You will also be paying an attorney for closing your deal and representing you as the buyer in most states. The attorney’s fee ranges from $750-$3,000 depending on the deal’s complexity and your locale.

Recurring or Ongoing Costs

Your ongoing monthly costs of buying a home are your mortgage payments, utilities, garbage, property taxes, and homeowner insurance. These are predictable or fixed costs.

If you are buying a house (rather than an apartment), maintenance, repair, painting, and appliances may vary depending on the house’s condition and age. The costs are often difficult to estimate and may depend on your DIY abilities. You will also have other expenses for lawn care and snow removal, which differ based on your geographic location.

Costs of Renting Your Home

Upfront costs are far less. Landlords usually require 1-2 months for a security deposit at the time of the lease signing. Some landlords will increase additional security or fees for any pets you have for potential damage to their property.

The landlord may require an application fee for administrative costs and a possible broker fee unless the landlord pays this. There may be a move-in fee depending on the type of home you are renting.

Recurring Rental Costs

Tenants are responsible for monthly rent, all utilities, and renters insurance. While the homeowner has homeowners insurance, that doesn’t cover your personal property, including your furniture, clothing, electronics, computers, jewelry, and anything of value to you or liability insurance. The landlord will require you to purchase renters insurance.

Landlords are required to provide you with at least 30-day notice in most states with an increase in the rent unless stated as part of a multi-year lease.

What Is Your Financial Situation?

Before going house-hunting, if you plan to make a purchase, it is a good idea to check your credit report for any errors or issues. You need to be aware of any errors that you should correct. You should know your credit score and what amount of mortgage you can afford. There are steps you can take to raise your credit score.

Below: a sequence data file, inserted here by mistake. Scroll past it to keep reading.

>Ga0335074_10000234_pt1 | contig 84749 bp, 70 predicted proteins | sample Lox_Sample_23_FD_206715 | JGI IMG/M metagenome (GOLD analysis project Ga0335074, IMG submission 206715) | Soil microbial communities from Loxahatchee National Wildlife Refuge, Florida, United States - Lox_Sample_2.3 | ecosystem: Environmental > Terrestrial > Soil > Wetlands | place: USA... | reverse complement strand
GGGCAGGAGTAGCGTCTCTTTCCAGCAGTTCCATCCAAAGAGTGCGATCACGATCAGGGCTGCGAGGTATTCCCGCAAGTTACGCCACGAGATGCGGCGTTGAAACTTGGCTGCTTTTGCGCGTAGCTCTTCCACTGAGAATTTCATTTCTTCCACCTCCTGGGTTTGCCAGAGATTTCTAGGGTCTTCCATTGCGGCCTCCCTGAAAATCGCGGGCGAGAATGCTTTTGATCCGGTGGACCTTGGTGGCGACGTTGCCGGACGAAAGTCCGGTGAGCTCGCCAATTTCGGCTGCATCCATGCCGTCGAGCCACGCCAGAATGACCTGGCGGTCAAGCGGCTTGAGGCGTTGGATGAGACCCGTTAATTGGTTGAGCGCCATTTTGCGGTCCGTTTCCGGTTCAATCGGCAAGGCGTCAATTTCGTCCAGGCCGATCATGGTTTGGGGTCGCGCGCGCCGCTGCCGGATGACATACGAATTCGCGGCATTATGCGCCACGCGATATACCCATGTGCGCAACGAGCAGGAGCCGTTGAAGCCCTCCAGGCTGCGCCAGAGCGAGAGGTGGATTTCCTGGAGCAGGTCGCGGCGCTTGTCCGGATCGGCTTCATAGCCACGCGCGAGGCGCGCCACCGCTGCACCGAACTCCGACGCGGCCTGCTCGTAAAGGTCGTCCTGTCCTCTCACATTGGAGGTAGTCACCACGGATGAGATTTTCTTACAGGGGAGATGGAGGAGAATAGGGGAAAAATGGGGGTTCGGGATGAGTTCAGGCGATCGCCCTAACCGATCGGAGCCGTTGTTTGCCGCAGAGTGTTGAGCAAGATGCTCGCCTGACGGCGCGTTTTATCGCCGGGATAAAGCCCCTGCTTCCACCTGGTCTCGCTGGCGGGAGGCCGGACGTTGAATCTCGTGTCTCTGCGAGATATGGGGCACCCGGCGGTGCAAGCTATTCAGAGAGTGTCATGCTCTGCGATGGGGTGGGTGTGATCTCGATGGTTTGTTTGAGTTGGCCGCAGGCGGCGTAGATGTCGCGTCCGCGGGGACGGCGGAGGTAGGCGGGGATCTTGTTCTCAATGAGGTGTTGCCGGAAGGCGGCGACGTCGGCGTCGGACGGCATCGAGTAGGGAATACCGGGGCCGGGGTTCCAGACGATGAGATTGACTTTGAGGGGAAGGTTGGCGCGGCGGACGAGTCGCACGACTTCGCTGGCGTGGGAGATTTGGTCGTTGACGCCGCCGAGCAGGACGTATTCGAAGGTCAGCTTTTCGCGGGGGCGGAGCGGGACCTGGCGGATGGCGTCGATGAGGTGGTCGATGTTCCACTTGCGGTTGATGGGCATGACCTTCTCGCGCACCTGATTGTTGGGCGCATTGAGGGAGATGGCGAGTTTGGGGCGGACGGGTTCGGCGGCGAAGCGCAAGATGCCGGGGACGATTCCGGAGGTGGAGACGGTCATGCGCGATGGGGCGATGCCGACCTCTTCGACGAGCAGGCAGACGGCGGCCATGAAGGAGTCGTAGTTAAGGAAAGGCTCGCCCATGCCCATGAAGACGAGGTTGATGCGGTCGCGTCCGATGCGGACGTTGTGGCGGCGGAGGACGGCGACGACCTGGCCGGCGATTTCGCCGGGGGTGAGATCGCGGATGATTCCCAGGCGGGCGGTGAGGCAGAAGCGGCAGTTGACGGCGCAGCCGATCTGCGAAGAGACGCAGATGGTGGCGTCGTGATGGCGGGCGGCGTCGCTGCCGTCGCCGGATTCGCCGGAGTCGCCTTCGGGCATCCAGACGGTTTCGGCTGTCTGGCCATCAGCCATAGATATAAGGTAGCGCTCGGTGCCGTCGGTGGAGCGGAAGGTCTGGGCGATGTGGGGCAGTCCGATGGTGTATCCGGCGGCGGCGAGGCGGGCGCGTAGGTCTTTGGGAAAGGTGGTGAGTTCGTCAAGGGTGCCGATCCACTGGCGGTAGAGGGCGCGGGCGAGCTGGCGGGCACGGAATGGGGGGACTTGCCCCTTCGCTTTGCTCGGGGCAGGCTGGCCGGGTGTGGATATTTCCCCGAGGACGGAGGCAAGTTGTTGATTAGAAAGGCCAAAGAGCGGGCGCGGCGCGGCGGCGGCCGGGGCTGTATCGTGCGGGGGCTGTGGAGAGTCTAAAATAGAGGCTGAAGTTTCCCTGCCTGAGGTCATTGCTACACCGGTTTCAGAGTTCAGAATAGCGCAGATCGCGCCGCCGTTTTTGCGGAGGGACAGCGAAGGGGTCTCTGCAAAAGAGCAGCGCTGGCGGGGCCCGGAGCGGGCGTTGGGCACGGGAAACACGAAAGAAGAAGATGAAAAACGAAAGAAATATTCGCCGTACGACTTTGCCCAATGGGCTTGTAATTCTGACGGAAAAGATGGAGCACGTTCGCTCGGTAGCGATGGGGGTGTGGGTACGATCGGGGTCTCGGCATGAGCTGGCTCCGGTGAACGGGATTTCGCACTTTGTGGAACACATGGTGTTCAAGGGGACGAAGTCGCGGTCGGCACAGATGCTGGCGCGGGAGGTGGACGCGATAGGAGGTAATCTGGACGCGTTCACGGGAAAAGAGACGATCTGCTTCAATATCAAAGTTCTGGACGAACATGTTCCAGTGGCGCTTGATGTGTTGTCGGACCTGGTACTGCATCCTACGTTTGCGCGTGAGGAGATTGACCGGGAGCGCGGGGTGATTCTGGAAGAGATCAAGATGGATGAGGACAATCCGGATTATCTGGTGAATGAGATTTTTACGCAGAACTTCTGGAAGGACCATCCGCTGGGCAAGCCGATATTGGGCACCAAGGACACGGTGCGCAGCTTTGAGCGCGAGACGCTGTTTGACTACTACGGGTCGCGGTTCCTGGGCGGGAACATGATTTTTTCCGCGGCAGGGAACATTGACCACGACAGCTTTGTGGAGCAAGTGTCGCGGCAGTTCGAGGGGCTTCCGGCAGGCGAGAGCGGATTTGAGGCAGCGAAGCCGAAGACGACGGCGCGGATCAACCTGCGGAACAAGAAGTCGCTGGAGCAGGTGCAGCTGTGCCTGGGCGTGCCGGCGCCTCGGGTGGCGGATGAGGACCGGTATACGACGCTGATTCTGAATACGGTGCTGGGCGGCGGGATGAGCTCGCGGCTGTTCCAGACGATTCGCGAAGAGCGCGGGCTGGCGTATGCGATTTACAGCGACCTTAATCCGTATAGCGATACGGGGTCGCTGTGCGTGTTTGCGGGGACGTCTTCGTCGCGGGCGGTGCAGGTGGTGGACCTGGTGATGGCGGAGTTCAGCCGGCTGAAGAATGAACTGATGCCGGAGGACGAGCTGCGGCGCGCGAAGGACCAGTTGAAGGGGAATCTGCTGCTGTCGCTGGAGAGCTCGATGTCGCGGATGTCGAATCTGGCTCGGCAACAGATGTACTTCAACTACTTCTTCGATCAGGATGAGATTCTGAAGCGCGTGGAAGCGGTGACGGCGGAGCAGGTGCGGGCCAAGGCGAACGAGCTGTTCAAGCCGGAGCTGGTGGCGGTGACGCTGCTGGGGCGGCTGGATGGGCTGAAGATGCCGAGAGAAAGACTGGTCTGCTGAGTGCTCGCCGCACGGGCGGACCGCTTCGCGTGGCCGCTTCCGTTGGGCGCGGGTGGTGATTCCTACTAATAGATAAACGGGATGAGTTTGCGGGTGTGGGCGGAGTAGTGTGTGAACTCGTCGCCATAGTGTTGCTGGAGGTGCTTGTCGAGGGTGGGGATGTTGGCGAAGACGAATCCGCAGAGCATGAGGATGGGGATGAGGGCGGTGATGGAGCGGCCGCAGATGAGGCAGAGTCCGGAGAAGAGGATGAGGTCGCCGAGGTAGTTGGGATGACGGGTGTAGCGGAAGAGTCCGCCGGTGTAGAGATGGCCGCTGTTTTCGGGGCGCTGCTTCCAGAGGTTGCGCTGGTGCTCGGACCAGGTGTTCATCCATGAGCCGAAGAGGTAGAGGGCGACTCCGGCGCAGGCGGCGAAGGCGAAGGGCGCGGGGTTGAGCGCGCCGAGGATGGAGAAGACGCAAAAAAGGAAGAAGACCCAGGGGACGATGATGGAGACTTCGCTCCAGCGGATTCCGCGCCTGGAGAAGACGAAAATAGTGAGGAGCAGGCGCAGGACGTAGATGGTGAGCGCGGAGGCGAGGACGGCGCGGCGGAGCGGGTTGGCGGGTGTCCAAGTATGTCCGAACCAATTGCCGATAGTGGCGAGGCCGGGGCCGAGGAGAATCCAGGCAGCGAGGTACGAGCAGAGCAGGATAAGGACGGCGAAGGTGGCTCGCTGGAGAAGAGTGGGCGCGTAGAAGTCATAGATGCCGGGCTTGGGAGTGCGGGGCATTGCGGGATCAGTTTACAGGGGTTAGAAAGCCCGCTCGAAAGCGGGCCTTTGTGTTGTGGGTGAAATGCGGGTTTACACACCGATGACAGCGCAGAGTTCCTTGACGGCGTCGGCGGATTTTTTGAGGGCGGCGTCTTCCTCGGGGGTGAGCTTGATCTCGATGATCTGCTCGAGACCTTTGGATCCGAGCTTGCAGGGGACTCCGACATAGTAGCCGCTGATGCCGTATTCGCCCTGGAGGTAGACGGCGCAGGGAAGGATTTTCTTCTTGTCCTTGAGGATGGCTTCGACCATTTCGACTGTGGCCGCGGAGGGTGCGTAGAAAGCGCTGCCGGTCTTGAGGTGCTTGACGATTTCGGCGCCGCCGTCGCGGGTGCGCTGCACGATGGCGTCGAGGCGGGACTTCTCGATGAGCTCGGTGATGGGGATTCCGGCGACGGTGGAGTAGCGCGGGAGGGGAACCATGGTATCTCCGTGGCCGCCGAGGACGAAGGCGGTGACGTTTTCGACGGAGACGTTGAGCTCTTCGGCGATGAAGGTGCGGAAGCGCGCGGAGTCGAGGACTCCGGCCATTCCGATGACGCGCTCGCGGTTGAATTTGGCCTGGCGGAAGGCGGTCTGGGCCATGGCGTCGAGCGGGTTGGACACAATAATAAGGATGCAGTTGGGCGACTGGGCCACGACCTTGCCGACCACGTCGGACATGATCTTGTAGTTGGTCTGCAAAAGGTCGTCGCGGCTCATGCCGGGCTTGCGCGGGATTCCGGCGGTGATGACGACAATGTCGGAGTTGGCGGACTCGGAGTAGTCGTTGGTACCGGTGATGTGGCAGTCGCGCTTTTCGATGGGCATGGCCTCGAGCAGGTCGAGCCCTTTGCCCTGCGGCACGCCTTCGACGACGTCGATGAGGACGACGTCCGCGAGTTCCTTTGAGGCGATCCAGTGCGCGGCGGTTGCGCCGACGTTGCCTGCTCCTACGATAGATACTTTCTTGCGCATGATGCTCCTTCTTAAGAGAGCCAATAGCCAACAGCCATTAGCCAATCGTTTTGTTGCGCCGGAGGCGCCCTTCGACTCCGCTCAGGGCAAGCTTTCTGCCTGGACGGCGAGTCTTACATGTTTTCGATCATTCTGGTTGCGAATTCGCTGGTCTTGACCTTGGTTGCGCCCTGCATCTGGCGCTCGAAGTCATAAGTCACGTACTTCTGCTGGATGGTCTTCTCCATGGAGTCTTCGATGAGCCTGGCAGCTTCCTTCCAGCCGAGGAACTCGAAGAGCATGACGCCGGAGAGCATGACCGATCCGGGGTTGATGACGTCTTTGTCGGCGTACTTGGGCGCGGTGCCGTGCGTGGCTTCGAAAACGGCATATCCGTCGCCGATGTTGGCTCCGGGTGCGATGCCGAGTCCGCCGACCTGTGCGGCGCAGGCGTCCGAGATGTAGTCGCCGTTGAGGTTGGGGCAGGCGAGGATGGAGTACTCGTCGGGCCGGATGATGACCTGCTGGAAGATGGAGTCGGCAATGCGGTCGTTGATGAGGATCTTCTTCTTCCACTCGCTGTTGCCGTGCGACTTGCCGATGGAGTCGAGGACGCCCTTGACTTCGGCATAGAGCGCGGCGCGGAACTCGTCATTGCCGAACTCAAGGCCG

By the way, your credit report matters to your landlord also. A poor credit report could be a thumbs down on your ability to rent. If your credit score is fair, it may mean providing your landlord with more security. However, a poor credit score has far more of a negative impact on your ability to borrow.

MyFICO’s loan calculator is handy for estimating your APR, monthly loan payment, and total interest paid. For example, using a $300,000 loan your payments for 30 years and 15-year mortgages as of April 9, 2021, based upon your FICO score will be:

30 Year Mortgage

Credit Score                APR             Monthly Payment        Total Interest Paid

760-850                      2.764%                  $1,227                    $141,702

700-759                      2.986%                  $1,263                    $154,517

680-699                      3.163%                  $1,291                    $164,881

660-679                      3.377%                  $1,327                    $177,583

640-659                      3.807%                  $1,399                    $203,664

620-639                      4.353%                  $1,494                    $237,826

 

15 Year Mortgage

Credit Score                APR             Monthly Payment        Total Interest Paid

760-850                      2.107%                  $1,945                    $50,162

700-759                      2.329%                  $1,976                    $55,736

680-699                      2.506%                  $2,001                    $60,219

660-679                      2.72%                   $2,093                    $65,685

640-659                      3.15%                   $2,093                    $76,822

620-639                      3.696%                 $2,174                    $91,255

 

A Few Observations

Irrespective of your FICO Score, the lower the credit score, the higher your APR, monthly mortgage payment, and total interest paid.

Financial Implications For 30 Year versus 15 Year Mortgage

When comparing the different loan maturities on a $300,000 loan:

  • The APR will be higher for the 30-year mortgage than 15 years, all else being the same.
  • The monthly mortgage payments will be significantly higher for the 15-year mortgage, given the shorter period. If you can afford to pay the higher monthly amount, you are better off with the 15-year mortgage because you pay less in total interest.